GFDL - Geophysical Fluid Dynamics Laboratory

An Extreme Event of Sea-level Rise along the Northeast Coast of North America in 2009–2010

February 24th, 2015

Paul B. Goddard, Jianjun Yin, Stephen M. Griffies and Shaoqing Zhang. Nature Communications. DOI:10.1038/ncomms7346.

Summary

Coastal sea levels along continental margins often show significant year-to-year upward and downward fluctuations. These fluctuations are superimposed on a longer term upward trend associated with the rise in global mean sea level, with global mean sea level rising at roughly 3 mm per year during the recent 20 years of accurate satellite measures. For society, it is the regional changes along any particular coastal zone that are most important. Our analysis of multi-decadal tide gauge records along the North American east coast identified an extreme sea-level rise event during 2009–2010. Within this relatively brief two-year period, coastal sea level north of New York City jumped by up to 128 mm. This magnitude of inter-annual sea level rise is unprecedented in the tide gauge records, with statistical methods suggesting that it was a 1-in-850 year event.

Figure 1: Three sea level rise regimes along the East Coast of North America.
Figure 1: Three sea level rise regimes along the East Coast of North America.

We show that this extreme sea level rise event was a combined effect of two physical factors. First, it was partly due to an observed 30% downturn of the Atlantic meridional overturning circulation (AMOC) during 2009-2010. The AMOC is associated with large-scale currents of the North Atlantic, and it has been shown to impact various climate processes in the North American and European sectors, including coastal sea level. AMOC slowdown during 2009-2010 caused significant short-term changes in ocean temperatures and salinity east of North America, resulting in changes to ocean density and in turn imparting a rise in regional sea level. The extreme nature of the 2009-2010 sea level rise event suggests that such a significant AMOC downturn is very unusual in the past century.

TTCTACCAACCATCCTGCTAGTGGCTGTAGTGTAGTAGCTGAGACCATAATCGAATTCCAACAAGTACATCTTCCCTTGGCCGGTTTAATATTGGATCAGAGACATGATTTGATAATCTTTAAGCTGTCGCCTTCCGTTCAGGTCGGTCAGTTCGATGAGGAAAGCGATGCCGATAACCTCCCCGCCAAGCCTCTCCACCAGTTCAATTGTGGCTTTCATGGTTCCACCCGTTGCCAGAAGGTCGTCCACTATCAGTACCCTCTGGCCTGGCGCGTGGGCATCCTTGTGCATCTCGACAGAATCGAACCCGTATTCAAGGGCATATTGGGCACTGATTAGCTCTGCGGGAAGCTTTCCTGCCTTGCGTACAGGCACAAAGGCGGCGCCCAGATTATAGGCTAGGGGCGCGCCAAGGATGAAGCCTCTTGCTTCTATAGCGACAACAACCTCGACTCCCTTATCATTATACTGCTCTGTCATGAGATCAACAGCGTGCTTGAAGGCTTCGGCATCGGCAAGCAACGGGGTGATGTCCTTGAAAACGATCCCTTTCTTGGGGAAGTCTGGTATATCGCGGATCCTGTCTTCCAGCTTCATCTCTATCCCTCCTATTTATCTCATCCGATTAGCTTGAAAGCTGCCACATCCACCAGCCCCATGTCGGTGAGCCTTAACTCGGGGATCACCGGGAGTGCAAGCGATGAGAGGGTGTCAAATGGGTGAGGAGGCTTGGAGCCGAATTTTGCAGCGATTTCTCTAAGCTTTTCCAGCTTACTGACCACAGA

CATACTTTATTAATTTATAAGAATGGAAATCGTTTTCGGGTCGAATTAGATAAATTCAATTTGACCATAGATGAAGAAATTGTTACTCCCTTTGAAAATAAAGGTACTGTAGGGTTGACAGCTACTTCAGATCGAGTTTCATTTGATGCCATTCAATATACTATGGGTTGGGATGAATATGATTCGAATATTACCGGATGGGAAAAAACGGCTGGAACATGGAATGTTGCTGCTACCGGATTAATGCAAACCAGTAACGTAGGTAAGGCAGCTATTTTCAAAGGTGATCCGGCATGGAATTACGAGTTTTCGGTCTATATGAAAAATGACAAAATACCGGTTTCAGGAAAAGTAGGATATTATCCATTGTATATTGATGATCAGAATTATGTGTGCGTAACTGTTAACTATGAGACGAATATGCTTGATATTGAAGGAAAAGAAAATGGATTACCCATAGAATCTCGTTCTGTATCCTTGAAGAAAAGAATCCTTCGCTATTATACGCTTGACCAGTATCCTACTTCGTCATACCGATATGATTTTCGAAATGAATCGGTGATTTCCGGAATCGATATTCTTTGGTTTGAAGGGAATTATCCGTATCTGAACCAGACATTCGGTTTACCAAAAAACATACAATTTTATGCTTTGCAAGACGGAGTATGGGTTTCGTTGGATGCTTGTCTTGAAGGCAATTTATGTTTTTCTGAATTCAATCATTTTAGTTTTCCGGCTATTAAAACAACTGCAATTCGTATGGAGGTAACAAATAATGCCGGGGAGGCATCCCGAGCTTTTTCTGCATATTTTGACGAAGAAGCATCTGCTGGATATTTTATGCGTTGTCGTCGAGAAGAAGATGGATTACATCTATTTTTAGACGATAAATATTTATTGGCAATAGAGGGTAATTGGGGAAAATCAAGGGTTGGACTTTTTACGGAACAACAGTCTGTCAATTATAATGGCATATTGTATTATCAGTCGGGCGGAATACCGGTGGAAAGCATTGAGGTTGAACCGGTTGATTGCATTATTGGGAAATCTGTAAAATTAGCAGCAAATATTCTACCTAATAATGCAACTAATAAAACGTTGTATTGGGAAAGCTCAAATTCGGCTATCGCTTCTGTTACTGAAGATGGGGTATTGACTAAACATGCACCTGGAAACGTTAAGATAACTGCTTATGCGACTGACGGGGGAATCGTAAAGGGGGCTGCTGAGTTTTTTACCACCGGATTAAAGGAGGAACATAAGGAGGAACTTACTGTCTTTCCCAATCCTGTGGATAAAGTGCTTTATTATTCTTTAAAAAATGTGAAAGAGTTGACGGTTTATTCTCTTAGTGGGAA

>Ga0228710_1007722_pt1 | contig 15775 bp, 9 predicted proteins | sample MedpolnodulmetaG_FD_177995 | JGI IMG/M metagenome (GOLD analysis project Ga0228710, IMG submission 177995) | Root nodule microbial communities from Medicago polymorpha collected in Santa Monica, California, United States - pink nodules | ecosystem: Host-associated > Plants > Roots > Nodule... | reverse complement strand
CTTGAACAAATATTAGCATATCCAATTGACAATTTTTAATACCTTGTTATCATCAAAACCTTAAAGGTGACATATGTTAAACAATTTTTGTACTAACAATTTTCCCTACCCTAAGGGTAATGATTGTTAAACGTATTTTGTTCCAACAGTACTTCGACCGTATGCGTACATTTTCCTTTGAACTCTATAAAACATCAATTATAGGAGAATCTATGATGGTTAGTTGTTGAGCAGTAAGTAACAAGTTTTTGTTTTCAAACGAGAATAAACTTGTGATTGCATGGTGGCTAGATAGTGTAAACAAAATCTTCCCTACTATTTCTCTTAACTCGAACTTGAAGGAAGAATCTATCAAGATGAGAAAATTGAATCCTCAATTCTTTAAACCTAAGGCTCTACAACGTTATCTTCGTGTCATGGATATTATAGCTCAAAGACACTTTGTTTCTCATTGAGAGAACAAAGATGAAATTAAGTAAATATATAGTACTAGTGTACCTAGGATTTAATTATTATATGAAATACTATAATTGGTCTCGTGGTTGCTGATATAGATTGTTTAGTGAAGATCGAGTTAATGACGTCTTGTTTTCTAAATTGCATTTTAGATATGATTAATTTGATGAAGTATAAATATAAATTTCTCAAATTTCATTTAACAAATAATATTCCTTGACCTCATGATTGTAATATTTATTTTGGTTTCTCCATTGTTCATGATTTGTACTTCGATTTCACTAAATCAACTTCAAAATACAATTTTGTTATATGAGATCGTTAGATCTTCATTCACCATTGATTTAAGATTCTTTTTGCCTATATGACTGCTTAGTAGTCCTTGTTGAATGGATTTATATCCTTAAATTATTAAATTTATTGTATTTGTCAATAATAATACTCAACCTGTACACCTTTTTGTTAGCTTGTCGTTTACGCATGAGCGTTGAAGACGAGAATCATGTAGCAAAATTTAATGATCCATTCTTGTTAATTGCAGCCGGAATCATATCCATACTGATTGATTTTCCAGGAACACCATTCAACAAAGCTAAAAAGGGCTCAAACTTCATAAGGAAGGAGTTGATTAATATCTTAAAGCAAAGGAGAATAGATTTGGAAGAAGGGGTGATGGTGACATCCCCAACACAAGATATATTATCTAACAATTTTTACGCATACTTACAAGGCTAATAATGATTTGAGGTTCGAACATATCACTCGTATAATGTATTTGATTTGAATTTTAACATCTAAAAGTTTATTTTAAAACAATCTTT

The second contributing factor to the extreme sea level event was due to a significant negative North Atlantic Oscillation (NAO) index. The NAO index measures changes in the near-zonal winds that cross the North Atlantic region and affect much of the region’s weather patterns. The easterly or northeasterly wind anomalies associated with the significant negative NAO index in 2009-2010 acted to push ocean waters towards the Northeast Coast through a process known as “Ekman transport”, resulting in further rise in coastal sea levels in addition to that imparted by the AMOC downturn.

We consider projections of extreme sea level along the east coast of North America for later decades of the 21st century. For this purpose, we make use of a suite of climate/Earth system models developed at GFDL. These models included typical CMIP5-class models used for the 2013 IPCC climate assessment, as well as the newer GFDL climate models CM2.5 and CM2.6, both of which include higher resolution ocean mesoscale processes useful to better resolve coastal zones. In response to the increase in greenhouse-gas concentrations, each of these models show a reduction in the AMOC, which generally follows the behavior of the broader CMIP5 models. Given the observed connection between AMOC reduction and extreme coastal sea levels, the models thus project an increase in the magnitude and frequency of extreme sea level rise on interannual time scales along the Northeast Coast of North America.

Figure 2: This graph shows yearly sea level rise along the northeast North American coast in millimeters per year. The red bar shows how extreme the spike was in 2009. The extreme spike lasted into 2010. Credit: Paul Goddard/University of Arizona Department of Geosciences.
Figure 2: This graph shows yearly sea level rise along the northeast North American coast in millimeters per year. The red bar shows how extreme the spike was in 2009. The extreme spike lasted into 2010. Credit: Paul Goddard/University of Arizona Department of Geosciences.